Long-COVID following mild SARS CoV-2 infection - the response to antihistamines
Publication Date: June 7, 2021
Peer Reviewed: No
Publication Type: Original | Clinical Prospective
Long-COVID following mild SARS CoV-2 infection: characteristic T cell alterations and response to antihistamines
Long-COVID is characterised by the emergence of multiple debilitating symptoms following SARS CoV2 infection. Its aetiology is unclear, and it often follows a mild acute illness. Anecdotal reports of gradual clinical responses to histamine receptor antagonists (HRA) suggest a histamine-dependent mechanism distinct from anaphylaxis. Histamine is a paracrine regulator of T-cells: although T-cell perturbations are reported in acute COVID-19, the T-cell landscape in recovered patients and its relationship to long-COVID remains under-explored.
To survey T-cell populations in patients recovered from mild COVID-19, comparing those with long-COVID and asymptomatic individuals, and to analyse these data in light of symptoms and response to HRA.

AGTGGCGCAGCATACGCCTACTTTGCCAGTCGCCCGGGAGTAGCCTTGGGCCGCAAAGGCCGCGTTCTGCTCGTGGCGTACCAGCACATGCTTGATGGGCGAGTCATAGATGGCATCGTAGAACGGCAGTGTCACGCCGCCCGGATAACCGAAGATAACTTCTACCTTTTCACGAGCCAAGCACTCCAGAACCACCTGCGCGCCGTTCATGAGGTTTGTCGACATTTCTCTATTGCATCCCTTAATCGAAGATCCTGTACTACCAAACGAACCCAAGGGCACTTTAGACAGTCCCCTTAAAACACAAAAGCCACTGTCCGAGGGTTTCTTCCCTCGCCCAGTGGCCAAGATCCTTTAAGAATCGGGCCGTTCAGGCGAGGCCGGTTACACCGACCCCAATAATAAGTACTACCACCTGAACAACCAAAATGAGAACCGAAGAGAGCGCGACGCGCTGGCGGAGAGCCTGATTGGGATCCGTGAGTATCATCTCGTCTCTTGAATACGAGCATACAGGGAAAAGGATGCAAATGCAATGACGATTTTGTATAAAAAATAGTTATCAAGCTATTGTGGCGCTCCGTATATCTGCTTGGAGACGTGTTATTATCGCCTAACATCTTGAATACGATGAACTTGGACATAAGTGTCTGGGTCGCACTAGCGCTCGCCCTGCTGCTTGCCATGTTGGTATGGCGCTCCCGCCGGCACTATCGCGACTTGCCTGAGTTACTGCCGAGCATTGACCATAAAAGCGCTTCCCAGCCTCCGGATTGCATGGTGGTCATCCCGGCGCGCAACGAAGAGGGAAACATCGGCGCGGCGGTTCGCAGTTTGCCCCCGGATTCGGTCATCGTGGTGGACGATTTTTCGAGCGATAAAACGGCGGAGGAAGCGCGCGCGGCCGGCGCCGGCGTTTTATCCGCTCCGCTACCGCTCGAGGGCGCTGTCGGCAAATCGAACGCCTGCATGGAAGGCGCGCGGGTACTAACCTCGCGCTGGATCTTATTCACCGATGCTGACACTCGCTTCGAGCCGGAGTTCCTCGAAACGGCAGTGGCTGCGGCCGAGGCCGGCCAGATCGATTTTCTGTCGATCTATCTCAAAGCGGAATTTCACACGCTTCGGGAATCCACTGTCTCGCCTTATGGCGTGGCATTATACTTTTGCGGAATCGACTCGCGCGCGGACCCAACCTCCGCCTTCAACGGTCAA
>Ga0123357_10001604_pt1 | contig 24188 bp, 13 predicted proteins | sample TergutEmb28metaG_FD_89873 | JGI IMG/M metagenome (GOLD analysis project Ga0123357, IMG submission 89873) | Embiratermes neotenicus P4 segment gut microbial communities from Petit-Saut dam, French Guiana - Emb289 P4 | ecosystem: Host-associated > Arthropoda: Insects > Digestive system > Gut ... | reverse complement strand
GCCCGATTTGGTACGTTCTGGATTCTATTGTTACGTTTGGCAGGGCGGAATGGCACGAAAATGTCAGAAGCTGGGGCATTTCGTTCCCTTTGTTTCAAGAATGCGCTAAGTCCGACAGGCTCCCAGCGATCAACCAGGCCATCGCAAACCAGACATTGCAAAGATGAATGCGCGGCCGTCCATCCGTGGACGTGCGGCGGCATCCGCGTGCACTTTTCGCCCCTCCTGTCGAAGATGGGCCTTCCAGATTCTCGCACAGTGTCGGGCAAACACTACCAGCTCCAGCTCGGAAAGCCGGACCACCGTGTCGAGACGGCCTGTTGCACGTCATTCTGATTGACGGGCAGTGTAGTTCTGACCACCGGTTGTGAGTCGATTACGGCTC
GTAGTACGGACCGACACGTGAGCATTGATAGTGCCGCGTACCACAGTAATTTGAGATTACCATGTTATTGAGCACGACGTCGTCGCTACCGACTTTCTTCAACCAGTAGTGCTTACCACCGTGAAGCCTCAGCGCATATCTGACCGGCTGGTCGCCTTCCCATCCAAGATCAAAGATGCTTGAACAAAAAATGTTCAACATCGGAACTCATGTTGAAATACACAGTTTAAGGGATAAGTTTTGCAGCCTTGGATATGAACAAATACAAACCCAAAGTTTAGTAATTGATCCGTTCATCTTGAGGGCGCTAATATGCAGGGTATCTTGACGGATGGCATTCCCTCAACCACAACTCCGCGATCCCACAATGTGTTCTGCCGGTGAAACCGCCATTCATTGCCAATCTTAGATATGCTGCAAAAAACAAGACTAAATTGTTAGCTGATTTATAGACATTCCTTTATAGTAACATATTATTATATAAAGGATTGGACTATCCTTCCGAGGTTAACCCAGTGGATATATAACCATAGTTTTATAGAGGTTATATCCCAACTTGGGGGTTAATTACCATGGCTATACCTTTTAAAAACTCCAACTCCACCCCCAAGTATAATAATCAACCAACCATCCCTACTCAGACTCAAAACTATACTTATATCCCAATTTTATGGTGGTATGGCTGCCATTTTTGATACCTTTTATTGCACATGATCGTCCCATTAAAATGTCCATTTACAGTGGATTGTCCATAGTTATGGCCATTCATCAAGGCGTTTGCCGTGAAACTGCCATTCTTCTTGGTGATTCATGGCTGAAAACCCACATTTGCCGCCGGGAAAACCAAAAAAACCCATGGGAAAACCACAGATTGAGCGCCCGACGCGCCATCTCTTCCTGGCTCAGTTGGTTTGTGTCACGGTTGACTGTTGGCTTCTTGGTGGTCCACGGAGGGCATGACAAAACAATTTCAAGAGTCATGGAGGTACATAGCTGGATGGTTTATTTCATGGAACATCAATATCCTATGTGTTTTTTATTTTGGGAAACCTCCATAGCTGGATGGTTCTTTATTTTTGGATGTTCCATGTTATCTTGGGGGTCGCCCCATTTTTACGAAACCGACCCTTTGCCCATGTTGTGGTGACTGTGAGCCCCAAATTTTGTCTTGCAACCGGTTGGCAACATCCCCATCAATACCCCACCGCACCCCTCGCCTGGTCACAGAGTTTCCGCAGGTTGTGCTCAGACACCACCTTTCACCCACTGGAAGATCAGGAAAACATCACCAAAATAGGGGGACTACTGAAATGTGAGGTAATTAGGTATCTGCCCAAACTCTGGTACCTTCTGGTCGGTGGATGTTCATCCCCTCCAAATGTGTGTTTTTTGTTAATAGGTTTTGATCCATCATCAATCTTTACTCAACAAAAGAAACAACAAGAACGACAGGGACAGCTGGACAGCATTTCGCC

Prospective observational cohort study.
Single-site outpatient clinic
65 (87 to 408 days post mild COVID-19). None had sought treatment for acute COVID-19. 16 recovered uneventfully (asymptomatic group), 49 presented with long-COVID (symptomatic group), of whom 25 received HRA.
Structured long-COVID symptom questionnaire; quantification of T-cell subsets using a standard diagnostic assay.
HRA significantly reduced mean symptom burden. T-cell profiles distinguished asymptomatic and long-COVID groups, but did not predict response to HRA. Long-COVID patients had reduced CD4+ and CD8+ effector memory (EM) cells and increased PD-1 expression on central memory (CM) cells. Asymptomatic controls had reduced CD8+ EM cells and increased CD28 expression on CM cells.
HRA reduce long-COVID symptoms. T-cell perturbations persist for up to 400 days following mild acute COVID-19 irrespective of long-COVID symptoms.